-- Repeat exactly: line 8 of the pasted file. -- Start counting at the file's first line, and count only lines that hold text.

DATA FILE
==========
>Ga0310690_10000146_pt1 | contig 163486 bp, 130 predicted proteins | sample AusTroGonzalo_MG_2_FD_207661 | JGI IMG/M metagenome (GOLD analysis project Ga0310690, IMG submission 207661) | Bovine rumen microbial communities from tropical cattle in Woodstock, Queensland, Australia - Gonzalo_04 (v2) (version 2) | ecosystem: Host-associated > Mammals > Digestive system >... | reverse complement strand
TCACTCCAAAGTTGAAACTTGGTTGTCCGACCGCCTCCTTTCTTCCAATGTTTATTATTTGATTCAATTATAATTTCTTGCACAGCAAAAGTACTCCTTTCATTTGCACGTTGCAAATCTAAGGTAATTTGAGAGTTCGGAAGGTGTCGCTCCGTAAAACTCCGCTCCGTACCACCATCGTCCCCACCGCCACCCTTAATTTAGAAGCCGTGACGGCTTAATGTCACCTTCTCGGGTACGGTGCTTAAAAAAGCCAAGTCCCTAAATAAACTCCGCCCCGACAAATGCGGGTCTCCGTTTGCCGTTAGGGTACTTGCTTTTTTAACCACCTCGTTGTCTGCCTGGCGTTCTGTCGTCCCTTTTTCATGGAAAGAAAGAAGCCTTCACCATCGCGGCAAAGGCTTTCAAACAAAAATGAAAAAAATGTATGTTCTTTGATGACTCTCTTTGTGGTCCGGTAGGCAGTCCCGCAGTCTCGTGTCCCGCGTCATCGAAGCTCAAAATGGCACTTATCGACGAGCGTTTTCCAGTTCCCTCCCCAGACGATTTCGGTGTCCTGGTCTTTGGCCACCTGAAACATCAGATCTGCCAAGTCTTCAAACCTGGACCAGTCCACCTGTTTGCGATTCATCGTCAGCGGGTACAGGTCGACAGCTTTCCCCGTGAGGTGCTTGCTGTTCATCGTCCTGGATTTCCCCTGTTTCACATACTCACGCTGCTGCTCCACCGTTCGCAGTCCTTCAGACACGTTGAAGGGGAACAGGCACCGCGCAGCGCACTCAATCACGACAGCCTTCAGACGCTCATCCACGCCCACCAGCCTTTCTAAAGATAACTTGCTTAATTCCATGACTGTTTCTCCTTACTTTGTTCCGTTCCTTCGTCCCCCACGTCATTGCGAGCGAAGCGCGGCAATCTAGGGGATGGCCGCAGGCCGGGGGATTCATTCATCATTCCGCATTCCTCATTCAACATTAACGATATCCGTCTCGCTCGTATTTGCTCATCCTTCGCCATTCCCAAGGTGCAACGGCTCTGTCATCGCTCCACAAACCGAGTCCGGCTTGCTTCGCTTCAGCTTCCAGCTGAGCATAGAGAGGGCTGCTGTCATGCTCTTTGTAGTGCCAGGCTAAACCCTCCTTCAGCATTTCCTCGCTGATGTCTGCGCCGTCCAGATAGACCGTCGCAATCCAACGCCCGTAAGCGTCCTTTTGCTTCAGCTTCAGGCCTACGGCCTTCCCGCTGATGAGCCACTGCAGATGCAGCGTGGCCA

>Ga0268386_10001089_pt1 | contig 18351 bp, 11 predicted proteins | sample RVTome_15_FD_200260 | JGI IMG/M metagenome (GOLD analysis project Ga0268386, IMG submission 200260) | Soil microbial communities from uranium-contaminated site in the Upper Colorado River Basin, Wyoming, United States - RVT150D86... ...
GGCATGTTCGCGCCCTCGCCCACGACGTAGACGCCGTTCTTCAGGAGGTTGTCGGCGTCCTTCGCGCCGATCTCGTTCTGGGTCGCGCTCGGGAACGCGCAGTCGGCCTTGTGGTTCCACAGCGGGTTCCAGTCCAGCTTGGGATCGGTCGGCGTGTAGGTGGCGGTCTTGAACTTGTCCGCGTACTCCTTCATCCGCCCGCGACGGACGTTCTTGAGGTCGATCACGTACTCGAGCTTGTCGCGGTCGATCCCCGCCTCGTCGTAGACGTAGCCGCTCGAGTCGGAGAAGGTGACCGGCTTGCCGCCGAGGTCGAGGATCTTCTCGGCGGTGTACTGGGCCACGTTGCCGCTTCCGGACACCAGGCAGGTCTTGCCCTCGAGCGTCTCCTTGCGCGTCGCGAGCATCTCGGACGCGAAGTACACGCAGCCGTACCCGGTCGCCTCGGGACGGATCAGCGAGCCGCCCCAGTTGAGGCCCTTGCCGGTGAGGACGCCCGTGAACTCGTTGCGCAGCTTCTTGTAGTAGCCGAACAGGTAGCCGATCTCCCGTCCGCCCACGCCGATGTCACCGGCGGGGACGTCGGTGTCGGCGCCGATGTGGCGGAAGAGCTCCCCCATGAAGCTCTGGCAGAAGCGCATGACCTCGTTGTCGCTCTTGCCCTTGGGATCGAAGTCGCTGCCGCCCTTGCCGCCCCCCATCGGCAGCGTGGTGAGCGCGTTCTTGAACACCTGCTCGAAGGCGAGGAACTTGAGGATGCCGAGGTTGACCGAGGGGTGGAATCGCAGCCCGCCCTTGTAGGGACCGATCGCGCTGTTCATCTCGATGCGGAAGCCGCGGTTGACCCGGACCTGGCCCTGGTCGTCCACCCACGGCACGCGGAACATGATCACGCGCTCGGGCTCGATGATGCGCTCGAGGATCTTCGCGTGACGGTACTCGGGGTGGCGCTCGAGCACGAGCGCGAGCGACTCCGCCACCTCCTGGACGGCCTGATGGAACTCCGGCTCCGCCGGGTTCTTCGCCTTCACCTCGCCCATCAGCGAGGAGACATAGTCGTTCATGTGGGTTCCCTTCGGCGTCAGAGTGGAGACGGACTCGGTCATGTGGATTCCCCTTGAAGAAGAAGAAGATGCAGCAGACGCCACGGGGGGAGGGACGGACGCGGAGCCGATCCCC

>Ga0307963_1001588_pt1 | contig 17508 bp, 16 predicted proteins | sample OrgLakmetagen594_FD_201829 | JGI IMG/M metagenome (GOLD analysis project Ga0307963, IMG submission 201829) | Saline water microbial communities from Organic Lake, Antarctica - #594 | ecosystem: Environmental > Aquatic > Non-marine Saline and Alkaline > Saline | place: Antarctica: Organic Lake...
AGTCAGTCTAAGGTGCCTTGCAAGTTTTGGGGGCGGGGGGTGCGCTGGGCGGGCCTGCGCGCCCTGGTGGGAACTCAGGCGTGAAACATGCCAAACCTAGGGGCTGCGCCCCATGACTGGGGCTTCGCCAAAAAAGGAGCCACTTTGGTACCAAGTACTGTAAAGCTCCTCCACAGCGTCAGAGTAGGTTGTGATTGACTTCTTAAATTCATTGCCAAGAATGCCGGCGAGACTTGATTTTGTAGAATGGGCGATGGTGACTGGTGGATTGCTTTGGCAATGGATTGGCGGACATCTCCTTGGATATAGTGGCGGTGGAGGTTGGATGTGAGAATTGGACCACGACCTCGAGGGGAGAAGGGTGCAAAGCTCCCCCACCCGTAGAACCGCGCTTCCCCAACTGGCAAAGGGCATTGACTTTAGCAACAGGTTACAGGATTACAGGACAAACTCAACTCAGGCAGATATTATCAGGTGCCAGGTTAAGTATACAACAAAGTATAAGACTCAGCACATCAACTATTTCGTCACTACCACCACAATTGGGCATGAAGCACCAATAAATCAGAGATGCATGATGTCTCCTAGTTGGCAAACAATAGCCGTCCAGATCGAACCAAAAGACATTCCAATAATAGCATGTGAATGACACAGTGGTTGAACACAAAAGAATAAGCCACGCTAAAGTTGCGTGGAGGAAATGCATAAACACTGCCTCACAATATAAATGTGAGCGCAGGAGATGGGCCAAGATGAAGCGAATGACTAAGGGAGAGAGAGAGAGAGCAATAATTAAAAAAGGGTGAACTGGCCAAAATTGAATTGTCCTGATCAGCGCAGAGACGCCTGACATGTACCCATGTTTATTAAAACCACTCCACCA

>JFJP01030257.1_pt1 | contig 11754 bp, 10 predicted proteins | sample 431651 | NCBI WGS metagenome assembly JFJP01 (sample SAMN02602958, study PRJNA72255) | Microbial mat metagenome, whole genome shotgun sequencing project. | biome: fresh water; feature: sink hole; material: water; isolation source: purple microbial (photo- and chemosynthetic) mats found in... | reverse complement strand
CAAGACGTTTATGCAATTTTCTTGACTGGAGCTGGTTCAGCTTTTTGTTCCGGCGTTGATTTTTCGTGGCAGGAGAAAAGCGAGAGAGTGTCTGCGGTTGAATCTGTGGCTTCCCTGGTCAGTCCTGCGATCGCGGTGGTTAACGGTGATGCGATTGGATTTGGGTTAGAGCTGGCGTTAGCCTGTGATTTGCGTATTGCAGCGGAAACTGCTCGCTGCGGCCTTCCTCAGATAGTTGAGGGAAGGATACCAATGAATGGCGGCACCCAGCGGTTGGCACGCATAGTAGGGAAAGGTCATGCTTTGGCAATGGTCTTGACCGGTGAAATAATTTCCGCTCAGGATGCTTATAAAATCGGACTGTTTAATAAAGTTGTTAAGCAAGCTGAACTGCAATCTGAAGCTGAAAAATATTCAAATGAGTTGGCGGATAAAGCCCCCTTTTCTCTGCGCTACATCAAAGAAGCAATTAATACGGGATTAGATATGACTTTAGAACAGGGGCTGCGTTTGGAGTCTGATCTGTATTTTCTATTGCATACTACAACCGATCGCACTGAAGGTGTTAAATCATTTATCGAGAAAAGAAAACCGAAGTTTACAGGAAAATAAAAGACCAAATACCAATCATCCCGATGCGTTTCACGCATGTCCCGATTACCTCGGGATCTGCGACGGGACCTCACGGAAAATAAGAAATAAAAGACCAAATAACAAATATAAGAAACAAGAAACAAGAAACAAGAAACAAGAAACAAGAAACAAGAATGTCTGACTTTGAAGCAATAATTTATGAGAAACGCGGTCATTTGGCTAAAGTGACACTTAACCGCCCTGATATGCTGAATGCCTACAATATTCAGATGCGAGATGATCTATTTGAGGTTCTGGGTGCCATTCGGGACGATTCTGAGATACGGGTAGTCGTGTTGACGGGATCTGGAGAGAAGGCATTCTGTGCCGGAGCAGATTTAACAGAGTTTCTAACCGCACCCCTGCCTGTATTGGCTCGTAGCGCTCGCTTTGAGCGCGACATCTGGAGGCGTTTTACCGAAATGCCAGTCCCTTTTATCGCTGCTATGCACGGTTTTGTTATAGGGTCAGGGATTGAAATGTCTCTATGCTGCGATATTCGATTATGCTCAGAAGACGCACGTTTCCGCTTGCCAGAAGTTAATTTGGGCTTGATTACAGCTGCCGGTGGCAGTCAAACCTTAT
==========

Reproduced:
CAAGACGTTTATGCAATTTTCTTGACTGGAGCTGGTTCAGCTTTTTGTTCCGGCGTTGATTTTTCGTGGCAGGAGAAAAGCGAGAGAGTGTCTGCGGTTGAATCTGTGGCTTCCCTGGTCAGTCCTGCGATCGCGGTGGTTAACGGTGATGCGATTGGATTTGGGTTAGAGCTGGCGTTAGCCTGTGATTTGCGTATTGCAGCGGAAACTGCTCGCTGCGGCCTTCCTCAGATAGTTGAGGGAAGGATACCAATGAATGGCGGCACCCAGCGGTTGGCACGCATAGTAGGGAAAGGTCATGCTTTGGCAATGGTCTTGACCGGTGAAATAATTTCCGCTCAGGATGCTTATAAAATCGGACTGTTTAATAAAGTTGTTAAGCAAGCTGAACTGCAATCTGAAGCTGAAAAATATTCAAATGAGTTGGCGGATAAAGCCCCCTTTTCTCTGCGCTACATCAAAGAAGCAATTAATACGGGATTAGATATGACTTTAGAACAGGGGCTGCGTTTGGAGTCTGATCTGTATTTTCTATTGCATACTACAACCGATCGCACTGAAGGTGTTAAATCATTTATCGAGAAAAGAAAACCGAAGTTTACAGGAAAATAAAAGACCAAATACCAATCATCCCGATGCGTTTCACGCATGTCCCGATTACCTCGGGATCTGCGACGGGACCTCACGGAAAATAAGAAATAAAAGACCAAATAACAAATATAAGAAACAAGAAACAAGAAACAAGAAACAAGAAACAAGAAACAAGAATGTCTGACTTTGAAGCAATAATTTATGAGAAACGCGGTCATTTGGCTAAAGTGACACTTAACCGCCCTGATATGCTGAATGCCTACAATATTCAGATGCGAGATGATCTATTTGAGGTTCTGGGTGCCATTCGGGACGATTCTGAGATACGGGTAGTCGTGTTGACGGGATCTGGAGAGAAGGCATTCTGTGCCGGAGCAGATTTAACAGAGTTTCTAACCGCACCCCTGCCTGTATTGGCTCGTAGCGCTCGCTTTGAGCGCGACATCTGGAGGCGTTTTACCGAAATGCCAGTCCCTTTTATCGCTGCTATGCACGGTTTTGTTATAGGGTCAGGGATTGAAATGTCTCTATGCTGCGATATTCGATTATGCTCAGAAGACGCACGTTTCCGCTTGCCAGAAGTTAATTTGGGCTTGATTACAGCTGCCGGTGGCAGTCAAACCTTAT